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Newspaper Page Text
CONFESSIONS OF A WIFE
WHAT MRS. SELWIN THINKS OF MODESTY
(Copyright, 1915, by the Newspaper Enterprise Association)
Mrs. Selwin came over last even
ing for a little call. She seemed
somewhat surprised -that Dick was
not home. "I thought- she said,
"that since the political status of our
school books was decided upon in
this city that Dick would have no
more night work."
I explained to her that "he was in
structing and entertaining the sales
men who were coming in one after
"Oh," she remarked. The word
was simple but the inflection was so
eloquent that even Aunt Mary gave
her a quick glance.
"You are looking well, Margaret,"
was her next remark as she scrutin
ized me closely.
"I am feeling well," I told her, "but
I can't think I look well. I have been
wondering why nature imposed this
long penance upon women. The
agony of childbirth would almost
"You are getting out of it fine, my
dear," said Aunt Mary. "In this day
of the world a prospective mother is
honored that she does not have to
slink away for fear of ribald re
marks or acquisitions of lack of
"That word modesty always acts
like the proverbial red rag on me,"
said Mrs. Selwin rather unexpected
ly for she is a very conservative look
ing woman with her white hair, her
beautiful complexion, her beautiful
clothes and her wonderful but incon
"The first time I ever thought
much about it was when I was at
Miss Hills' preparatory school. We
had a teacher there who was a splen
did woman and perhaps the very
best educator I have ever known.
Strange as it may seem, she was an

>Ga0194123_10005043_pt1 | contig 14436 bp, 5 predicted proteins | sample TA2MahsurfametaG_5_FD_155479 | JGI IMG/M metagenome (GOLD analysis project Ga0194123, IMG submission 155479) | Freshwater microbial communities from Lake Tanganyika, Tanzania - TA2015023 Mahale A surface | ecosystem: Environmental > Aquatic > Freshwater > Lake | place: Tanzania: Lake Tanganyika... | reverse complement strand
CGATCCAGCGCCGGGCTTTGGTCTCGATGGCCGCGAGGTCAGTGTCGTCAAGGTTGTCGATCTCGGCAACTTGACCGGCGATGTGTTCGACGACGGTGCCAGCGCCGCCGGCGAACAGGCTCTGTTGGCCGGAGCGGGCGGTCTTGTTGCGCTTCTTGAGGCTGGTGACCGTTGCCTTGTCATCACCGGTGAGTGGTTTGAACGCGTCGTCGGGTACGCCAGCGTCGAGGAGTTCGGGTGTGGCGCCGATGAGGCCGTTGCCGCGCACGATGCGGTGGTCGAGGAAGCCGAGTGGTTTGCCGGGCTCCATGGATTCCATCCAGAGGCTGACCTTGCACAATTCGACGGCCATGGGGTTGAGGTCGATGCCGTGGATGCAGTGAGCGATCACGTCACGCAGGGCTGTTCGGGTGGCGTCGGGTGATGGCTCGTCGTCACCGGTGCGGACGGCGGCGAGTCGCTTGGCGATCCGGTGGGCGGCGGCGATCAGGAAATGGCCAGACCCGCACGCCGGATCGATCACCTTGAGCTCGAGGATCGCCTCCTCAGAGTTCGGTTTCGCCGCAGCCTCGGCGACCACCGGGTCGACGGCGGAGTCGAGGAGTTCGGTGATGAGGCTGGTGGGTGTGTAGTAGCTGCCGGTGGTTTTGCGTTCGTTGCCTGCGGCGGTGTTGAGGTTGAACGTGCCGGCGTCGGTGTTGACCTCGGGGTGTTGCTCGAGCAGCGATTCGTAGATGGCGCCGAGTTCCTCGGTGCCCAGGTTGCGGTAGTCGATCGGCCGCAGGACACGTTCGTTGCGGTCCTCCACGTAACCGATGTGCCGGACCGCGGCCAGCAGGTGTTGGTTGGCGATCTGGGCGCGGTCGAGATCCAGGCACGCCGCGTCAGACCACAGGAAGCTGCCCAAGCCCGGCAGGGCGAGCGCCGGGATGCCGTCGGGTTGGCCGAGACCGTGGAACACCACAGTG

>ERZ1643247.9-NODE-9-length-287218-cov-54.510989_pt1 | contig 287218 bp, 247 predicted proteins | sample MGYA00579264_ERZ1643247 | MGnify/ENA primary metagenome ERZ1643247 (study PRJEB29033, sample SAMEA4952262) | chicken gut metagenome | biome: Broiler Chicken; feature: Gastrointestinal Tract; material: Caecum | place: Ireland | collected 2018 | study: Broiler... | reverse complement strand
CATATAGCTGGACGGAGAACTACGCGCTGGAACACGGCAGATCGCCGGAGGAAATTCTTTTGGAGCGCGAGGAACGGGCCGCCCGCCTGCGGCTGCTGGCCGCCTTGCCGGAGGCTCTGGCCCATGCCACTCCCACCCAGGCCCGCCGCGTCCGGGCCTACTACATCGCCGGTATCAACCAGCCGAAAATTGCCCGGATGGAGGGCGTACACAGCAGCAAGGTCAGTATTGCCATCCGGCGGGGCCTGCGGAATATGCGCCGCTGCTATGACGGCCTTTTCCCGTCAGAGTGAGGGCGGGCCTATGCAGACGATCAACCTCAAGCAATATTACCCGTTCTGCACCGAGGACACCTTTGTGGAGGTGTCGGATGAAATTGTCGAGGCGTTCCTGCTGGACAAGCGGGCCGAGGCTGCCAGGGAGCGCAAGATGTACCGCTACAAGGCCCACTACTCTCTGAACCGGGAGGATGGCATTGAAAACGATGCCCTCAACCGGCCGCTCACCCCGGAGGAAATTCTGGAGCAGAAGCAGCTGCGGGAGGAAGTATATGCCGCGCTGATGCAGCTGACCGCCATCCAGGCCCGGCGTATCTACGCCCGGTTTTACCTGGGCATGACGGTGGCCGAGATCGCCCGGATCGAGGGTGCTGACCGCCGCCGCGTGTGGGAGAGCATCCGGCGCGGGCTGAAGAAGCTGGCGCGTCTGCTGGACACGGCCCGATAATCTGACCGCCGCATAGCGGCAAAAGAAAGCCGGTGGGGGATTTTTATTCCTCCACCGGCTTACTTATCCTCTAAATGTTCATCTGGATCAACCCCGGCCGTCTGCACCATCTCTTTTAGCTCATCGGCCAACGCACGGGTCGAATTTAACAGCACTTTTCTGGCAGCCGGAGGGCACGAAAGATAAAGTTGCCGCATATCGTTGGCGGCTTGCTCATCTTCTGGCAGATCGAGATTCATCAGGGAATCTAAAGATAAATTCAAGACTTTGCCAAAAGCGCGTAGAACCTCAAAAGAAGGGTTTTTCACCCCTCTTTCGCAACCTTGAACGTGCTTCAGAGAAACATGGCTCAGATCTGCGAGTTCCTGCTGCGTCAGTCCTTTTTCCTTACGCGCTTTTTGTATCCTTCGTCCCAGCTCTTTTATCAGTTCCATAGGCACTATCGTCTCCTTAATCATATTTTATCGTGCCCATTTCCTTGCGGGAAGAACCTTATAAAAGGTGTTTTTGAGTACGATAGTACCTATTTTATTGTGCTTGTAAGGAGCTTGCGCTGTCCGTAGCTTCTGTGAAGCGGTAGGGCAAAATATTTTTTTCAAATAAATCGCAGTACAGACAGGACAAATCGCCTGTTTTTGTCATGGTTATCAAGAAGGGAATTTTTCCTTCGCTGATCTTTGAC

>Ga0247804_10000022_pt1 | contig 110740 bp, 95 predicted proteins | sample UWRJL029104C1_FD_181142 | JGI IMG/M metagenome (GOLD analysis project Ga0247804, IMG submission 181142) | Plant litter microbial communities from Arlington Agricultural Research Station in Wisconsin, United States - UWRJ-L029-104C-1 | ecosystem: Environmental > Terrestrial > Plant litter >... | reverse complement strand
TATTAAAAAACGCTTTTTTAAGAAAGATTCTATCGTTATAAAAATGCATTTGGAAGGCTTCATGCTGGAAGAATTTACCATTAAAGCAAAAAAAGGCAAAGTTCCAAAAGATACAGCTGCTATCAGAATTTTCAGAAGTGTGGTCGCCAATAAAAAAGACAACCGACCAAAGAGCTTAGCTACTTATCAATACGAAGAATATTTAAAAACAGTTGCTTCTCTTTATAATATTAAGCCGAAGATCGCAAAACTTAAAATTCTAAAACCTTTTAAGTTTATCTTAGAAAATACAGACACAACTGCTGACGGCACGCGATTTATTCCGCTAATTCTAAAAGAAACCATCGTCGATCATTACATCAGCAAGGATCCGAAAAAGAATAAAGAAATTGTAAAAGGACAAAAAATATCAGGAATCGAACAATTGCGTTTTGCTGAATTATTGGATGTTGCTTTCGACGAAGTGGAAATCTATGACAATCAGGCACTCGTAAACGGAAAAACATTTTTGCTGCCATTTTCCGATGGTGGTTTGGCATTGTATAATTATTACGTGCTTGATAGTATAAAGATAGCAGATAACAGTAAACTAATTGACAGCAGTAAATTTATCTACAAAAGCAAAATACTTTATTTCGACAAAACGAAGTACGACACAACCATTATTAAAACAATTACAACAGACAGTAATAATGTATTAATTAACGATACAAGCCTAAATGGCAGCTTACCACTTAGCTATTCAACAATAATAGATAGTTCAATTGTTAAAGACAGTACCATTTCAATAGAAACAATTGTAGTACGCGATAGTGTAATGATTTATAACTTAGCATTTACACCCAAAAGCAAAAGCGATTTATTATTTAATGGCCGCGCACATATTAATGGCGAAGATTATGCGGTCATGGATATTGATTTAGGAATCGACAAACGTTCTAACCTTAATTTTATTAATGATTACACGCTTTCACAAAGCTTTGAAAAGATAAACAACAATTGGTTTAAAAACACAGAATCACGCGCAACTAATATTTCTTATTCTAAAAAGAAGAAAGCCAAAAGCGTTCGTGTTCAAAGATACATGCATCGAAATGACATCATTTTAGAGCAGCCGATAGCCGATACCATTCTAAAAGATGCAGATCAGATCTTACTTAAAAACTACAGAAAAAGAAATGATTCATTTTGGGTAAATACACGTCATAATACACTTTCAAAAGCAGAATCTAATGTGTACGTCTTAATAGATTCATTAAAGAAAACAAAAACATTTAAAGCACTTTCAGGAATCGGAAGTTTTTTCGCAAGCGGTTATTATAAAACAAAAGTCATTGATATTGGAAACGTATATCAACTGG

old maid. I remember we were one
day in the physiology class and one
of the girls began to stammer a bio
logical explanation of human life.
" 'Stop,' commanded Miss Hills.
'What are you blushing about?'
"The girl could not answer.
" 'Are you trying to explain a very
logical proceeding of nature?'
" 'Yes, Miss Hill.'
" 'Then, why do you, a little weak,
puny and deaf mortal of finite mind
and a slavish desire to follow the
same path that some animal, prob
ably a calf, before you has made, set
yourself up to say to nature the
most beautiful, the most implacable,
the most wonderful thing that mor
tals can conceive this part of your
great plan is wrong and this part' is
right; this part it glories me to talk
about and this part to mention makes
" 'I want to impress upon every
one of your minds young ladies, that
anything that is natural is perfectly
respectable..' I have forgotten most
of the physiology I learned from
books under that woman but I have
never forgotten what she said that
Little boy child, little boy child,
this long time of waiting is not a pen
ance but a school in which I am
learning every day how to talk to
you to teach you by words and ex
ample how to look on life and to do
your portion of it
And, little book, isn't it fortunate
for me that I have two such wonder
ful women as teachers as Aunt Mary
and Mrs. Selwin. I only hope that
when I am as old as they are I shall
be able to give some younger soul
with courage, hopefulness and trust
as they have to me.
Mrs. Selwin is not quite as sweet
as Aunt Mary but her mind is bigger.
Each in her own way has made the '
best of herself and developed her
character to its highest plane.
I don't think Aunt Mary has had as .
much unhappiness as Mrs. Selwin "